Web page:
Day 203: Minor Distractions

Doing the video game music show has been an interesting education. But I think I’ll be ready to let it go at the end of the summer. I’ve learned a bunch of stuff and met great people. At the end of the day, though, it’s not a core interest for me. I don’t make music, and I don’t have time to play a lot of games. In fact, games are qualifying more and more as minor distractions.

There’s an old saw that one in ten Americans read books, and one in ten Canadians write them. I don’t think that’s true, but I definitely sympathize with the “don’t just consume, create” mentality.

I keep getting caught up in minor distractions, though. It’s hard to separate what’s “necessary leisure” with what’s “wasting time”. If I kill 30 minutes playing an iPhone game, is that depressurization I need? Or just a pointless distraction?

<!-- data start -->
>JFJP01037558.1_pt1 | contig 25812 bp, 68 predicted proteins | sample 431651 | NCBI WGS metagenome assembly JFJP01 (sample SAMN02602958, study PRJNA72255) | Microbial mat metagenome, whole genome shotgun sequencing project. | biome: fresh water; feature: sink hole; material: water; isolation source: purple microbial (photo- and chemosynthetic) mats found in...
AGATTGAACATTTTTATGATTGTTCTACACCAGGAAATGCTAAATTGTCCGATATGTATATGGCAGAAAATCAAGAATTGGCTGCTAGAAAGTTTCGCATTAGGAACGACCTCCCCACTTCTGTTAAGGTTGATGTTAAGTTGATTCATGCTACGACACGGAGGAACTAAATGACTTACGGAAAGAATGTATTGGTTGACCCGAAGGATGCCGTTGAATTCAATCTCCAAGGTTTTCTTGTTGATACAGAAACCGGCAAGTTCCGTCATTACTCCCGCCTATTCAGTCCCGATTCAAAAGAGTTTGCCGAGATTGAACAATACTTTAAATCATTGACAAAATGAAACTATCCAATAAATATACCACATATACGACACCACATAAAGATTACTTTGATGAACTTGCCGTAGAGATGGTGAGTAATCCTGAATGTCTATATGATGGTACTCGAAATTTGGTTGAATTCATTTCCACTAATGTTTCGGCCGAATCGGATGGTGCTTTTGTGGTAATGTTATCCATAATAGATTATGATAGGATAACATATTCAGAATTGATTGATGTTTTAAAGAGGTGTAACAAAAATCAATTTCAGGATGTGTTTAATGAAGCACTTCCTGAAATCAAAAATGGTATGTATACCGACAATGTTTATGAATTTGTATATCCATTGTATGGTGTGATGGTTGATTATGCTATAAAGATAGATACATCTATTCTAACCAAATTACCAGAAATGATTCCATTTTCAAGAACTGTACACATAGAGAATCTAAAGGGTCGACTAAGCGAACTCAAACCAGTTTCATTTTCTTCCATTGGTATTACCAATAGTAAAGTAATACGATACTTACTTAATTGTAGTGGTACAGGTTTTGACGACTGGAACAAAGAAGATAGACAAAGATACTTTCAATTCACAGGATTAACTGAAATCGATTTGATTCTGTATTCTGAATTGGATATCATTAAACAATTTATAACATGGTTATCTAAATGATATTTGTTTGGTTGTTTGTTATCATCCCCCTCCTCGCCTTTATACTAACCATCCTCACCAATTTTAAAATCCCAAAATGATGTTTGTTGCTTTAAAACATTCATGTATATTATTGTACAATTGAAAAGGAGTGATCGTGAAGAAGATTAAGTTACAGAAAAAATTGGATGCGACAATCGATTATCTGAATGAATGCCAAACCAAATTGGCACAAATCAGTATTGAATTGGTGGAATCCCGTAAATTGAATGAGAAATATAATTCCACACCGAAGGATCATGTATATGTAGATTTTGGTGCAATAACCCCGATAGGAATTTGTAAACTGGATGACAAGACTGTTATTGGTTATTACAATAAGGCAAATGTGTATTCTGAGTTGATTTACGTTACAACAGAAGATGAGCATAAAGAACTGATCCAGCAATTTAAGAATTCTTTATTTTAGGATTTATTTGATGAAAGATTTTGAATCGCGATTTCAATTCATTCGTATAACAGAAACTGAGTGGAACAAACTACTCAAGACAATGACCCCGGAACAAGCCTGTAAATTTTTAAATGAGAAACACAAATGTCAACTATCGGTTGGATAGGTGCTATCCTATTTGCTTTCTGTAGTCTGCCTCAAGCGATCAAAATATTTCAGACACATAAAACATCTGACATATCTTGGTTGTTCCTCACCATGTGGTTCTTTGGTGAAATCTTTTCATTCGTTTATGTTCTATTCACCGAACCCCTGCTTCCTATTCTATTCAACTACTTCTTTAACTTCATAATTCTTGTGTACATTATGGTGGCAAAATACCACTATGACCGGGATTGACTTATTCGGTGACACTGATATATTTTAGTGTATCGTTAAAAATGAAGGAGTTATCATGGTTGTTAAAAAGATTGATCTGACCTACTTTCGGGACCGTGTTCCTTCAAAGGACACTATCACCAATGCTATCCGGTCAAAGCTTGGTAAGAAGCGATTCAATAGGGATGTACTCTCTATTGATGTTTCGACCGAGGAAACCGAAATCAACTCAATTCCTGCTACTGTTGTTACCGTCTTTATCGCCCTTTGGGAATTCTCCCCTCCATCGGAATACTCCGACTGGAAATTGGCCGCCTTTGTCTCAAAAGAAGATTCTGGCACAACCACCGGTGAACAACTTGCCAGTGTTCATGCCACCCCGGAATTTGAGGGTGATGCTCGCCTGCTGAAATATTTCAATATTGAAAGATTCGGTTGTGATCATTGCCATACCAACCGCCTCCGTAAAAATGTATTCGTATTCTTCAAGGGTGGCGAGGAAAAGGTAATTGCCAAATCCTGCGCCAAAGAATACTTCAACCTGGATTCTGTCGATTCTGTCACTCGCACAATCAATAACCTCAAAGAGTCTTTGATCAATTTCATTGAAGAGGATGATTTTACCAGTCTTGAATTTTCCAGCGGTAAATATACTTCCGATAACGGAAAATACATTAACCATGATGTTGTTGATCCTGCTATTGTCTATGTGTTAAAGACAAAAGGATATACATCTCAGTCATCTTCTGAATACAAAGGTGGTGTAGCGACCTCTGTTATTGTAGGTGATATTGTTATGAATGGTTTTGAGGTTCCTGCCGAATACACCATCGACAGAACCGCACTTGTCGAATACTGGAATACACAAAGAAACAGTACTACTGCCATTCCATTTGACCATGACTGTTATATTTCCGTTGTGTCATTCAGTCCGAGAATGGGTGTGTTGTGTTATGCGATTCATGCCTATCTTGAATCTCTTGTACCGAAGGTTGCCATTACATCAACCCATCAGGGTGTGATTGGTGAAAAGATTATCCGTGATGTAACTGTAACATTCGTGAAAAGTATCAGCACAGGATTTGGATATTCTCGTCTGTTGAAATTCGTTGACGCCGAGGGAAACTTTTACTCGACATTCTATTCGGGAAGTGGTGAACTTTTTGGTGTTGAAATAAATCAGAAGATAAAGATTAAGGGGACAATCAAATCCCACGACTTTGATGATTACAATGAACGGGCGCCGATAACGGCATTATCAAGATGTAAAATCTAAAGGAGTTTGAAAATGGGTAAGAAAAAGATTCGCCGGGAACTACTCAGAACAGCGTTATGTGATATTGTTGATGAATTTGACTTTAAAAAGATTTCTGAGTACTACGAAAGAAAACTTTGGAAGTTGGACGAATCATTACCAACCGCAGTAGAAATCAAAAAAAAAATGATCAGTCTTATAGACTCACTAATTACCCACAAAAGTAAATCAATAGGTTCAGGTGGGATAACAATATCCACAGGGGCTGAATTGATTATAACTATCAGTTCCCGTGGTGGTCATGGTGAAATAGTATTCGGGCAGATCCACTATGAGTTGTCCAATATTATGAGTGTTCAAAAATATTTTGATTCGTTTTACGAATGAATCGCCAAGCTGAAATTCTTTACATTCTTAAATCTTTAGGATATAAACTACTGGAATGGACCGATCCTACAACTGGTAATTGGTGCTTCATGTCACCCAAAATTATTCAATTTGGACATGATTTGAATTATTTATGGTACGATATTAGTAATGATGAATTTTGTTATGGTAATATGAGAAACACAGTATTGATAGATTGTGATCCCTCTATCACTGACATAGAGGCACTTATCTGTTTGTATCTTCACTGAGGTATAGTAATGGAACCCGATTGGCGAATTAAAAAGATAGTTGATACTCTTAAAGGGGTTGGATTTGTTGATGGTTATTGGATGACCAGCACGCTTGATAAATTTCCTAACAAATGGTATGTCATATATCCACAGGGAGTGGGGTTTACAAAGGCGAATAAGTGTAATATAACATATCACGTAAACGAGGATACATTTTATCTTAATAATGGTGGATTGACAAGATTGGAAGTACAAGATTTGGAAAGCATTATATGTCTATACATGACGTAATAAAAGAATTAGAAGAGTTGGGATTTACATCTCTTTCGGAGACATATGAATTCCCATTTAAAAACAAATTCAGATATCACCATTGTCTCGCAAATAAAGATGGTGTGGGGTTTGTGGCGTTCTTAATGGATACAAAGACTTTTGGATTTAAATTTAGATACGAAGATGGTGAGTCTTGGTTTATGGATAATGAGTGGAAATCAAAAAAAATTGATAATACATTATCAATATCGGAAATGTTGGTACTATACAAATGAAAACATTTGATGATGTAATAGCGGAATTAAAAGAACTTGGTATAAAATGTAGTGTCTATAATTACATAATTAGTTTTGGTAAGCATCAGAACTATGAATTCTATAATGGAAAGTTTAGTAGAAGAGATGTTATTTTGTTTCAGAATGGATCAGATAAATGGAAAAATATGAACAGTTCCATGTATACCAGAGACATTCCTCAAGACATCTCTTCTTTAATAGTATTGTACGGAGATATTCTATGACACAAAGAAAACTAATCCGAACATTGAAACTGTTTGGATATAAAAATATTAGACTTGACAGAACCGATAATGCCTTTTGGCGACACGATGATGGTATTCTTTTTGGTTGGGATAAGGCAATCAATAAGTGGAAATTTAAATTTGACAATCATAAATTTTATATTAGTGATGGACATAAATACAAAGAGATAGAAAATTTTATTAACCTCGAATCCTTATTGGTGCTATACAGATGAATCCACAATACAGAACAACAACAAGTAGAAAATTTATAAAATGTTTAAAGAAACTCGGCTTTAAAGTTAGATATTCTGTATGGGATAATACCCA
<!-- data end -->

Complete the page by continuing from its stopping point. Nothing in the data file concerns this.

One of the things about games is it, well, gamifies all this stuff. If I were playing the game of my life, there’d be gauges. I’d be able to Tamagotchi myself. When my stress gauge is at eighty percent, give myself two units of game. When my productivity gauge is at twenty percent, allocate eight work units.

But we obviously don’t work like that. It’s not easy to Tamagotchi your life when you yourself are the virtual pet.

Minor distractions and major needs often conflict.

I enjoy minor distractions while I’m being distracted, but finishing a day without feeling like I’ve moved something forward distresses me. So there’s a constant tension between “relax and live your life” and “you are going to die someday.” It makes minor relaxation hard.

A more disciplined person might be able to allocate things better. 1.2 hours of allocated fun from 8:12 to 9:26 a.m. this morning. But that’s just not how I’m wired. Should it be? Is this something I should be striving for?